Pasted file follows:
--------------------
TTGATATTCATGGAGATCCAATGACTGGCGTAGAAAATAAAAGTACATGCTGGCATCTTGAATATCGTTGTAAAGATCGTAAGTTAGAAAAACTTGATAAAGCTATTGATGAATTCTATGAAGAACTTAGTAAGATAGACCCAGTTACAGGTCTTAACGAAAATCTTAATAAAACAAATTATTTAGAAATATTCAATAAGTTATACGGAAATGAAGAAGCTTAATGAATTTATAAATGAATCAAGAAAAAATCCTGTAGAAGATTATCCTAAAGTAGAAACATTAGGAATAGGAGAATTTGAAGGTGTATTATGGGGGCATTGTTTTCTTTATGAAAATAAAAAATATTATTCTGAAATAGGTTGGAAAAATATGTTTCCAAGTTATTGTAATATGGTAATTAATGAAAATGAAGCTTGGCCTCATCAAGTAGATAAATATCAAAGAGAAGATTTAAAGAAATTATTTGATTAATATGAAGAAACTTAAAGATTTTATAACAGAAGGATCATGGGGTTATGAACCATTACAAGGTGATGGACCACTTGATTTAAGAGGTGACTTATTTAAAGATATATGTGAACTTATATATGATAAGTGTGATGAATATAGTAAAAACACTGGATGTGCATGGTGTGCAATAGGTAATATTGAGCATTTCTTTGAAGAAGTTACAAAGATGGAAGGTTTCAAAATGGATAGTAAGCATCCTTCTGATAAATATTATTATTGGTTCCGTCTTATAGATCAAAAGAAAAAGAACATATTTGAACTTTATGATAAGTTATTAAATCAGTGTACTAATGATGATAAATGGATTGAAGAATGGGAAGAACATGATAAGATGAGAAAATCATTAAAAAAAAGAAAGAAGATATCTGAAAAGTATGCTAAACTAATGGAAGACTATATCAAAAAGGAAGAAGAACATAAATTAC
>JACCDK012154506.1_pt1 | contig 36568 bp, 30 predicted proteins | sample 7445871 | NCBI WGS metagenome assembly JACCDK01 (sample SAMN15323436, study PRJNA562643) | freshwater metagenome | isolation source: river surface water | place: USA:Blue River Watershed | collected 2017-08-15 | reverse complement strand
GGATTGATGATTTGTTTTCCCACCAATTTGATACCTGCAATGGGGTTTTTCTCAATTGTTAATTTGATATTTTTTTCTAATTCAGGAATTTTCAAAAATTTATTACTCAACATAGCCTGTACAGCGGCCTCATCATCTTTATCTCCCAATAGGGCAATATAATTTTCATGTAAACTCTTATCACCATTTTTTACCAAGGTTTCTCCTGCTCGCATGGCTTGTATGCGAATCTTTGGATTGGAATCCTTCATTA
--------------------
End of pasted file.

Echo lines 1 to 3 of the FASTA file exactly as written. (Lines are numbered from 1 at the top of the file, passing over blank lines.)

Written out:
TTGATATTCATGGAGATCCAATGACTGGCGTAGAAAATAAAAGTACATGCTGGCATCTTGAATATCGTTGTAAAGATCGTAAGTTAGAAAAACTTGATAAAGCTATTGATGAATTCTATGAAGAACTTAGTAAGATAGACCCAGTTACAGGTCTTAACGAAAATCTTAATAAAACAAATTATTTAGAAATATTCAATAAGTTATACGGAAATGAAGAAGCTTAATGAATTTATAAATGAATCAAGAAAAAATCCTGTAGAAGATTATCCTAAAGTAGAAACATTAGGAATAGGAGAATTTGAAGGTGTATTATGGGGGCATTGTTTTCTTTATGAAAATAAAAAATATTATTCTGAAATAGGTTGGAAAAATATGTTTCCAAGTTATTGTAATATGGTAATTAATGAAAATGAAGCTTGGCCTCATCAAGTAGATAAATATCAAAGAGAAGATTTAAAGAAATTATTTGATTAATATGAAGAAACTTAAAGATTTTATAACAGAAGGATCATGGGGTTATGAACCATTACAAGGTGATGGACCACTTGATTTAAGAGGTGACTTATTTAAAGATATATGTGAACTTATATATGATAAGTGTGATGAATATAGTAAAAACACTGGATGTGCATGGTGTGCAATAGGTAATATTGAGCATTTCTTTGAAGAAGTTACAAAGATGGAAGGTTTCAAAATGGATAGTAAGCATCCTTCTGATAAATATTATTATTGGTTCCGTCTTATAGATCAAAAGAAAAAGAACATATTTGAACTTTATGATAAGTTATTAAATCAGTGTACTAATGATGATAAATGGATTGAAGAATGGGAAGAACATGATAAGATGAGAAAATCATTAAAAAAAAGAAAGAAGATATCTGAAAAGTATGCTAAACTAATGGAAGACTATATCAAAAAGGAAGAAGAACATAAATTAC
>JACCDK012154506.1_pt1 | contig 36568 bp, 30 predicted proteins | sample 7445871 | NCBI WGS metagenome assembly JACCDK01 (sample SAMN15323436, study PRJNA562643) | freshwater metagenome | isolation source: river surface water | place: USA:Blue River Watershed | collected 2017-08-15 | reverse complement strand
GGATTGATGATTTGTTTTCCCACCAATTTGATACCTGCAATGGGGTTTTTCTCAATTGTTAATTTGATATTTTTTTCTAATTCAGGAATTTTCAAAAATTTATTACTCAACATAGCCTGTACAGCGGCCTCATCATCTTTATCTCCCAATAGGGCAATATAATTTTCATGTAAACTCTTATCACCATTTTTTACCAAGGTTTCTCCTGCTCGCATGGCTTGTATGCGAATCTTTGGATTGGAATCCTTCATTA